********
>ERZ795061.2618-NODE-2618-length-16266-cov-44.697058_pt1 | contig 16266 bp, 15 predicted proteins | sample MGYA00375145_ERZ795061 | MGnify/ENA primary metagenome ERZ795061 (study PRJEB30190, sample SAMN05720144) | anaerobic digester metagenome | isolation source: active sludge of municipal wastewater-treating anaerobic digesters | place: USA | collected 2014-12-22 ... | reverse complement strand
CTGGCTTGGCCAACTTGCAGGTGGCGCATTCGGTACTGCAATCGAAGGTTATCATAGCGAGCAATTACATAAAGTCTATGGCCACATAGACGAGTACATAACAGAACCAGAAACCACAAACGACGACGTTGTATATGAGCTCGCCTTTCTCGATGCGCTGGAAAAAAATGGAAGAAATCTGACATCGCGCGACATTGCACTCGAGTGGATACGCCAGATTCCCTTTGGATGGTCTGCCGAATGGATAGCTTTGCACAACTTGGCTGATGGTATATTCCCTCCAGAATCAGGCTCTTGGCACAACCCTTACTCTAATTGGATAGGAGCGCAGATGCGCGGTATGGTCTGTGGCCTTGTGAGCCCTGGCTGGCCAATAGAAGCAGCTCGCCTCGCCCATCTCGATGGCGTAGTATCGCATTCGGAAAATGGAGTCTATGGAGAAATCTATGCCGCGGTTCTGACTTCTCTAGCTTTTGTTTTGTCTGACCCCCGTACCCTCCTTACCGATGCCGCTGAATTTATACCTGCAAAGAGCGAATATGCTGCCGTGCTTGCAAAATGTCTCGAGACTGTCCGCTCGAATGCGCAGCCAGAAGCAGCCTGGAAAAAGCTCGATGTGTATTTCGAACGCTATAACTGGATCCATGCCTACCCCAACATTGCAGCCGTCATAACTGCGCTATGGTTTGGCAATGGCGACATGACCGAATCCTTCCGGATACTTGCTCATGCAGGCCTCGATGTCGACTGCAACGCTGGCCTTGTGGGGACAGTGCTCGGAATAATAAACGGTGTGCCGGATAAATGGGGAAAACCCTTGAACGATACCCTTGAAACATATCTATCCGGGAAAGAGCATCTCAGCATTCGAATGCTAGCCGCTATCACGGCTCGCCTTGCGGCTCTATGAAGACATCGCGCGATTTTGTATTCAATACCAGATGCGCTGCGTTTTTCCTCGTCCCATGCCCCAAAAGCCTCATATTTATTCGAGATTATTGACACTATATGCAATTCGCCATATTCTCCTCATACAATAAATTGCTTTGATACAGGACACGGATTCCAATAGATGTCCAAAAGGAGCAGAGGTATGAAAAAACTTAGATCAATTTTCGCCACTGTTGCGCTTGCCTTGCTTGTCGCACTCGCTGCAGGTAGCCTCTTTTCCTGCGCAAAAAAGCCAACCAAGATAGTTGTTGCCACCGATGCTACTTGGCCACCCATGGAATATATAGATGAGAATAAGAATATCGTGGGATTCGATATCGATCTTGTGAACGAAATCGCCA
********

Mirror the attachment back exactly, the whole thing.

>ERZ795061.2618-NODE-2618-length-16266-cov-44.697058_pt1 | contig 16266 bp, 15 predicted proteins | sample MGYA00375145_ERZ795061 | MGnify/ENA primary metagenome ERZ795061 (study PRJEB30190, sample SAMN05720144) | anaerobic digester metagenome | isolation source: active sludge of municipal wastewater-treating anaerobic digesters | place: USA | collected 2014-12-22 ... | reverse complement strand
CTGGCTTGGCCAACTTGCAGGTGGCGCATTCGGTACTGCAATCGAAGGTTATCATAGCGAGCAATTACATAAAGTCTATGGCCACATAGACGAGTACATAACAGAACCAGAAACCACAAACGACGACGTTGTATATGAGCTCGCCTTTCTCGATGCGCTGGAAAAAAATGGAAGAAATCTGACATCGCGCGACATTGCACTCGAGTGGATACGCCAGATTCCCTTTGGATGGTCTGCCGAATGGATAGCTTTGCACAACTTGGCTGATGGTATATTCCCTCCAGAATCAGGCTCTTGGCACAACCCTTACTCTAATTGGATAGGAGCGCAGATGCGCGGTATGGTCTGTGGCCTTGTGAGCCCTGGCTGGCCAATAGAAGCAGCTCGCCTCGCCCATCTCGATGGCGTAGTATCGCATTCGGAAAATGGAGTCTATGGAGAAATCTATGCCGCGGTTCTGACTTCTCTAGCTTTTGTTTTGTCTGACCCCCGTACCCTCCTTACCGATGCCGCTGAATTTATACCTGCAAAGAGCGAATATGCTGCCGTGCTTGCAAAATGTCTCGAGACTGTCCGCTCGAATGCGCAGCCAGAAGCAGCCTGGAAAAAGCTCGATGTGTATTTCGAACGCTATAACTGGATCCATGCCTACCCCAACATTGCAGCCGTCATAACTGCGCTATGGTTTGGCAATGGCGACATGACCGAATCCTTCCGGATACTTGCTCATGCAGGCCTCGATGTCGACTGCAACGCTGGCCTTGTGGGGACAGTGCTCGGAATAATAAACGGTGTGCCGGATAAATGGGGAAAACCCTTGAACGATACCCTTGAAACATATCTATCCGGGAAAGAGCATCTCAGCATTCGAATGCTAGCCGCTATCACGGCTCGCCTTGCGGCTCTATGAAGACATCGCGCGATTTTGTATTCAATACCAGATGCGCTGCGTTTTTCCTCGTCCCATGCCCCAAAAGCCTCATATTTATTCGAGATTATTGACACTATATGCAATTCGCCATATTCTCCTCATACAATAAATTGCTTTGATACAGGACACGGATTCCAATAGATGTCCAAAAGGAGCAGAGGTATGAAAAAACTTAGATCAATTTTCGCCACTGTTGCGCTTGCCTTGCTTGTCGCACTCGCTGCAGGTAGCCTCTTTTCCTGCGCAAAAAAGCCAACCAAGATAGTTGTTGCCACCGATGCTACTTGGCCACCCATGGAATATATAGATGAGAATAAGAATATCGTGGGATTCGATATCGATCTTGTGAACGAAATCGCCA